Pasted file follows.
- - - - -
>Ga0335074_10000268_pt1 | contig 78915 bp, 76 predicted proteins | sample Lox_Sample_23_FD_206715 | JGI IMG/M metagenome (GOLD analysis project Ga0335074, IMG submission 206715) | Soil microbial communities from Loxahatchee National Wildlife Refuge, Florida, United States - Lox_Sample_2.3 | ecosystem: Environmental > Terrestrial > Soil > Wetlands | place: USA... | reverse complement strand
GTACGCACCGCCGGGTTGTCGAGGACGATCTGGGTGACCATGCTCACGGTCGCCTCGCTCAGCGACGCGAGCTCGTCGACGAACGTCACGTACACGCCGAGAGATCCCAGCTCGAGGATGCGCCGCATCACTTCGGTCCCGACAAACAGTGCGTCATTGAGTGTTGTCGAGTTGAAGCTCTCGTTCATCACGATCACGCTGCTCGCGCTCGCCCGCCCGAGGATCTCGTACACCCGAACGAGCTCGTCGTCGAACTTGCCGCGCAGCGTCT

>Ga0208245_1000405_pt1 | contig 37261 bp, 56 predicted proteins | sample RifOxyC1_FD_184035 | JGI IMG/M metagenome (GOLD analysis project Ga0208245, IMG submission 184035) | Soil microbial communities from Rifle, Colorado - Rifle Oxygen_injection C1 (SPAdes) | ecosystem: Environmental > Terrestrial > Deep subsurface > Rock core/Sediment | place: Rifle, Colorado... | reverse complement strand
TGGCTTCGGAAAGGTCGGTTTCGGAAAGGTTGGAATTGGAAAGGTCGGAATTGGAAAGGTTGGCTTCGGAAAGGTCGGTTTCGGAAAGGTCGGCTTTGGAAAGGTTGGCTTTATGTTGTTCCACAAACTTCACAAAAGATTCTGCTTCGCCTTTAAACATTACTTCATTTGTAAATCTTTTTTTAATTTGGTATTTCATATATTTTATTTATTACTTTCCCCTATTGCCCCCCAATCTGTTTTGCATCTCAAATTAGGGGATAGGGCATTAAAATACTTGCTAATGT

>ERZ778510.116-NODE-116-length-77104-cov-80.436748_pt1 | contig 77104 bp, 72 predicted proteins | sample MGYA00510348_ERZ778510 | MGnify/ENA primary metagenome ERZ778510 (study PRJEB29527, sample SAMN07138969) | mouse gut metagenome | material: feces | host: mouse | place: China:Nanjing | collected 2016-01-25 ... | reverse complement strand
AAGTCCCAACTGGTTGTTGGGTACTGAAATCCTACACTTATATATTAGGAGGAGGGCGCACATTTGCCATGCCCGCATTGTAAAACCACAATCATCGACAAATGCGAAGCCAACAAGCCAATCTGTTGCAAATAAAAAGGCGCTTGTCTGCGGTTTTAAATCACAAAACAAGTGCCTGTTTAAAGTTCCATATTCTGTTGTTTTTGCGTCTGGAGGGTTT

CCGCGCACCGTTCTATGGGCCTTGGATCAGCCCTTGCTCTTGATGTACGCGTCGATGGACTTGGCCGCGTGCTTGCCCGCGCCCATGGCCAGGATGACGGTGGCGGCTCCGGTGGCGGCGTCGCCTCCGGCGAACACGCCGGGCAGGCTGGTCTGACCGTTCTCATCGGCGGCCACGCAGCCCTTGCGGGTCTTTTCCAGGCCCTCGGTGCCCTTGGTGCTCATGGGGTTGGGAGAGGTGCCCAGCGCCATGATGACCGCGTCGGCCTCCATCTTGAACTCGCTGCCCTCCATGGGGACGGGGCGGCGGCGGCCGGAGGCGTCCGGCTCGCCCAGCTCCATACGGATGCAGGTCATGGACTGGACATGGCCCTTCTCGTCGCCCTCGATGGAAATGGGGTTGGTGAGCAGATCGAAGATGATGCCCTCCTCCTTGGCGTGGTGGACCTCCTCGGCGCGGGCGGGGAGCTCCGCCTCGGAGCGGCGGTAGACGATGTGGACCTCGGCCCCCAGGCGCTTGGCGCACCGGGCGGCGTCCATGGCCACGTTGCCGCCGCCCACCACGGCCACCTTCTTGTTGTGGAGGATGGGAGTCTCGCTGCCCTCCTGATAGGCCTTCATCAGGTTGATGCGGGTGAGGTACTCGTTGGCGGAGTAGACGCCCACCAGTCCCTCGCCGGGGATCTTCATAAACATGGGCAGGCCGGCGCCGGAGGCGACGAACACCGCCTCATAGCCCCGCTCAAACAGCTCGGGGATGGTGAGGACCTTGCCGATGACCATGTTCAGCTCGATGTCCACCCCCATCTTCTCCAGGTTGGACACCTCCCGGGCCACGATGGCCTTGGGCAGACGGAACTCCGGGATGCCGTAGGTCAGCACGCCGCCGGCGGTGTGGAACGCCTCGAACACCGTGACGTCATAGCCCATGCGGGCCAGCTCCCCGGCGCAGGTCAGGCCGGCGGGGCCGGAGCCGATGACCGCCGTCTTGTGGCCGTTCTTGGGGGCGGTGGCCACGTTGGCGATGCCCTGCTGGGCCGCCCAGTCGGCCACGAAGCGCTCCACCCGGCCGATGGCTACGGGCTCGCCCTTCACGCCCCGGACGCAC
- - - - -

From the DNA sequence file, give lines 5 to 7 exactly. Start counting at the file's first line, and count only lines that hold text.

>ERZ778510.116-NODE-116-length-77104-cov-80.436748_pt1 | contig 77104 bp, 72 predicted proteins | sample MGYA00510348_ERZ778510 | MGnify/ENA primary metagenome ERZ778510 (study PRJEB29527, sample SAMN07138969) | mouse gut metagenome | material: feces | host: mouse | place: China:Nanjing | collected 2016-01-25 ... | reverse complement strand
AAGTCCCAACTGGTTGTTGGGTACTGAAATCCTACACTTATATATTAGGAGGAGGGCGCACATTTGCCATGCCCGCATTGTAAAACCACAATCATCGACAAATGCGAAGCCAACAAGCCAATCTGTTGCAAATAAAAAGGCGCTTGTCTGCGGTTTTAAATCACAAAACAAGTGCCTGTTTAAAGTTCCATATTCTGTTGTTTTTGCGTCTGGAGGGTTT

CCGCGCACCGTTCTATGGGCCTTGGATCAGCCCTTGCTCTTGATGTACGCGTCGATGGACTTGGCCGCGTGCTTGCCCGCGCCCATGGCCAGGATGACGGTGGCGGCTCCGGTGGCGGCGTCGCCTCCGGCGAACACGCCGGGCAGGCTGGTCTGACCGTTCTCATCGGCGGCCACGCAGCCCTTGCGGGTCTTTTCCAGGCCCTCGGTGCCCTTGGTGCTCATGGGGTTGGGAGAGGTGCCCAGCGCCATGATGACCGCGTCGGCCTCCATCTTGAACTCGCTGCCCTCCATGGGGACGGGGCGGCGGCGGCCGGAGGCGTCCGGCTCGCCCAGCTCCATACGGATGCAGGTCATGGACTGGACATGGCCCTTCTCGTCGCCCTCGATGGAAATGGGGTTGGTGAGCAGATCGAAGATGATGCCCTCCTCCTTGGCGTGGTGGACCTCCTCGGCGCGGGCGGGGAGCTCCGCCTCGGAGCGGCGGTAGACGATGTGGACCTCGGCCCCCAGGCGCTTGGCGCACCGGGCGGCGTCCATGGCCACGTTGCCGCCGCCCACCACGGCCACCTTCTTGTTGTGGAGGATGGGAGTCTCGCTGCCCTCCTGATAGGCCTTCATCAGGTTGATGCGGGTGAGGTACTCGTTGGCGGAGTAGACGCCCACCAGTCCCTCGCCGGGGATCTTCATAAACATGGGCAGGCCGGCGCCGGAGGCGACGAACACCGCCTCATAGCCCCGCTCAAACAGCTCGGGGATGGTGAGGACCTTGCCGATGACCATGTTCAGCTCGATGTCCACCCCCATCTTCTCCAGGTTGGACACCTCCCGGGCCACGATGGCCTTGGGCAGACGGAACTCCGGGATGCCGTAGGTCAGCACGCCGCCGGCGGTGTGGAACGCCTCGAACACCGTGACGTCATAGCCCATGCGGGCCAGCTCCCCGGCGCAGGTCAGGCCGGCGGGGCCGGAGCCGATGACCGCCGTCTTGTGGCCGTTCTTGGGGGCGGTGGCCACGTTGGCGATGCCCTGCTGGGCCGCCCAGTCGGCCACGAAGCGCTCCACCCGGCCGATGGCTACGGGCTCGCCCTTCACGCCCCGGACGCAC